As the Obama administration decides whether or not to withdraw its remaining 9,800 troops in Afghanistan, ominous signs are hovering over the country because of the Taliban’s recent offensive in Kunduz and the reckless American airstrikes on 3 October – killing 12 innocent medical workers and 20 patients and injuring 37 others – for which the White House has finally apologised and which the charity Médecins Sans Frontières (MSF) has quite rightly called a “war crime”. The capital of the province bearing the same name, the city of Kunduz is a strategic transport hub for northern Afghanistan. In an extraordinary show of strength after 14 years of insurgency and insurrection, in late September the Taliban unexpectedly overran the northern Afghan city of Kunduz. By the hundreds, Taliban fighters stormed the city in the early hours of the morning of 28 September 2015 and quickly seized key buildings and advanced on the airport. They took control of most areas and freed hundreds of prisoners from the local jail. Ensuing attempts to retake the city resulted in humanitarian disaster.
President Obama ultimately called MSF’s international president Joanne Liu to tender his apology for the deadly attack on the field hospital in Kunduz but it was too little too late and involved at least four shifts in as many days in the US narrative. From initially blaming their Afghan colleagues on the ground for calling in the airstrikes and denying knowledge, the US finally accepted that its own forces were responsible for insanely requesting the deadly attacks. MSF has said that the US airstrike is a clear violation of the Geneva conventions and the charity also argues that such no notice military actions blatantly breach the Pentagon’s express 2015 instructions on the rules of war. The fall of Kunduz is seen as a turning point in the war-torn country’s relentless conflict. Although the Afghan security forces are not strained by sectarianism like their Iraqi counterparts, it can be strongly argued that the departure of western forces from Afghanistan may expose it to the type of situation which gripped Iraq with the exit of the Americans and the rise of ISIS.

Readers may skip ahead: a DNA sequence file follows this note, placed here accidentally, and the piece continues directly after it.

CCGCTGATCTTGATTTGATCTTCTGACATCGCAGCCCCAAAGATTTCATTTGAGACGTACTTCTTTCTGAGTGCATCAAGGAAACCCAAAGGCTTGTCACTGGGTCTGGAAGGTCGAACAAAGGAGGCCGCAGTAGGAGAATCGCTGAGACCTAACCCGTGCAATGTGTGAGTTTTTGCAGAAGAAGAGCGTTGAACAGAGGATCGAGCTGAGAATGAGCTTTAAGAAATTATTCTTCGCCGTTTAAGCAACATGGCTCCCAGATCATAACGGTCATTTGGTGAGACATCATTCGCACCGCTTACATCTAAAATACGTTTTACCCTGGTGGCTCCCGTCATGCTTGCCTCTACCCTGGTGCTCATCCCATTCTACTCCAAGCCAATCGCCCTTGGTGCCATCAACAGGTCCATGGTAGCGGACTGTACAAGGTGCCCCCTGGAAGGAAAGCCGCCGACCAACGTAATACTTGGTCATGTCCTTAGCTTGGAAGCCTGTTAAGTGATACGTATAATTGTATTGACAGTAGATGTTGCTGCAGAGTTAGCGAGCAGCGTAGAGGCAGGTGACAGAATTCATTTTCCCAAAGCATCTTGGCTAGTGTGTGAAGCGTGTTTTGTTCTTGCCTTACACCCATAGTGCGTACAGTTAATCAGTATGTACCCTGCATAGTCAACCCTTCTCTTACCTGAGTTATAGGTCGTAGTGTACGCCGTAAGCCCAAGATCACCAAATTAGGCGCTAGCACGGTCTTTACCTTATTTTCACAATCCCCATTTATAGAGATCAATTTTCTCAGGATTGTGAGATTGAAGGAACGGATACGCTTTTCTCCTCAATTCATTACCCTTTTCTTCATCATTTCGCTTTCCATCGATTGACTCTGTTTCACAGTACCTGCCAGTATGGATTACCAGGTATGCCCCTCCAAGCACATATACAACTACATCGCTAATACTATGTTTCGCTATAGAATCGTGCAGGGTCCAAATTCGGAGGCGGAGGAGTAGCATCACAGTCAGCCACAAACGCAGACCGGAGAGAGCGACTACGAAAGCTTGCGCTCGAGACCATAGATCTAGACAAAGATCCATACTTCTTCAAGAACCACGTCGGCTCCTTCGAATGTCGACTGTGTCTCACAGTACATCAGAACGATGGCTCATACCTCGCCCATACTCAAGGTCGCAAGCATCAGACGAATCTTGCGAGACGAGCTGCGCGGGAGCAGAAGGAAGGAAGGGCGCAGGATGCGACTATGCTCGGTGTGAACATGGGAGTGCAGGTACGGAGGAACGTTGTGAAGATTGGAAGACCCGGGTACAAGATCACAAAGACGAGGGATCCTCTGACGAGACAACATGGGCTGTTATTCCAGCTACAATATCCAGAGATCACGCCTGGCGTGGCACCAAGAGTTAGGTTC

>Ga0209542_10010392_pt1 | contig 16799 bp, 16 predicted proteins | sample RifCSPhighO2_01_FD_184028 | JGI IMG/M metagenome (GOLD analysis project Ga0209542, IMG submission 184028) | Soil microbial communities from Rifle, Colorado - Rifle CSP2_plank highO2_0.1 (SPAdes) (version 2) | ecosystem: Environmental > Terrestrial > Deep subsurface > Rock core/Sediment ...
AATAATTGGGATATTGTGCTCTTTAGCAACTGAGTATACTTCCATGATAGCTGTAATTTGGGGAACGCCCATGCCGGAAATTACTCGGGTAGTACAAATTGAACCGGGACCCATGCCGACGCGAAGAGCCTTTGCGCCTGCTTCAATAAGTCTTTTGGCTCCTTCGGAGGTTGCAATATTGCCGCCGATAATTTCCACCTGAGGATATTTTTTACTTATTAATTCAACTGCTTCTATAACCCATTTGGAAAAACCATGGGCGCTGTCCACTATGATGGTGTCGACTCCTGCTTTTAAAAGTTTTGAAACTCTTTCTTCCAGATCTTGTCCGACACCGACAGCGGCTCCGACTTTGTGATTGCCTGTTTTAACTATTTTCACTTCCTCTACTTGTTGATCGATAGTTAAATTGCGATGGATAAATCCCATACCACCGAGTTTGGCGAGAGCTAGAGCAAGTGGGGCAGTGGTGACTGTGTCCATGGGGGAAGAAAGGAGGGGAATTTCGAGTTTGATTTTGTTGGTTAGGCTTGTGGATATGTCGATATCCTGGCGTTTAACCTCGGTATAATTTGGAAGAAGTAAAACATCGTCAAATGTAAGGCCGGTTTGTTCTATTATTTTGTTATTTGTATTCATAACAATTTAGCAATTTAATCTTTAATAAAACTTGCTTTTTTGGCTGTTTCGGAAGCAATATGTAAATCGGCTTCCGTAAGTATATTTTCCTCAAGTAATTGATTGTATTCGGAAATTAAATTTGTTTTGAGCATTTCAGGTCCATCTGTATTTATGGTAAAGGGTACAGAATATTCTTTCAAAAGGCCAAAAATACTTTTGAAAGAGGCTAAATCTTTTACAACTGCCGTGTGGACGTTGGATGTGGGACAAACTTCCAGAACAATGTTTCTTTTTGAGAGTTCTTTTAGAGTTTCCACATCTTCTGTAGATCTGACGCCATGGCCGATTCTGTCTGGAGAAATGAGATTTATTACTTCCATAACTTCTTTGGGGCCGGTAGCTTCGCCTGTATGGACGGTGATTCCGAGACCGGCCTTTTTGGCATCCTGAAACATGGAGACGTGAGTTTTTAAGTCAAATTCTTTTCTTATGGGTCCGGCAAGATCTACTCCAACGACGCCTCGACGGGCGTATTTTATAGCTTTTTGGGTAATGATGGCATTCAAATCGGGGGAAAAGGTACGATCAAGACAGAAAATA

Given that the incident occurred while the Russians are conducting “precision” strikes against ISIS in Syria more competently than the US did in Kunduz, very serous doubts arise about the efficiencies attributable to western forces in Afghanistan. (Albeit, perhaps to cover up its own screw up in Kunduz, the west claims that reports that multiple missiles fired into Syria by the Russian navy from the Caspian Sea crashed in Iran.)
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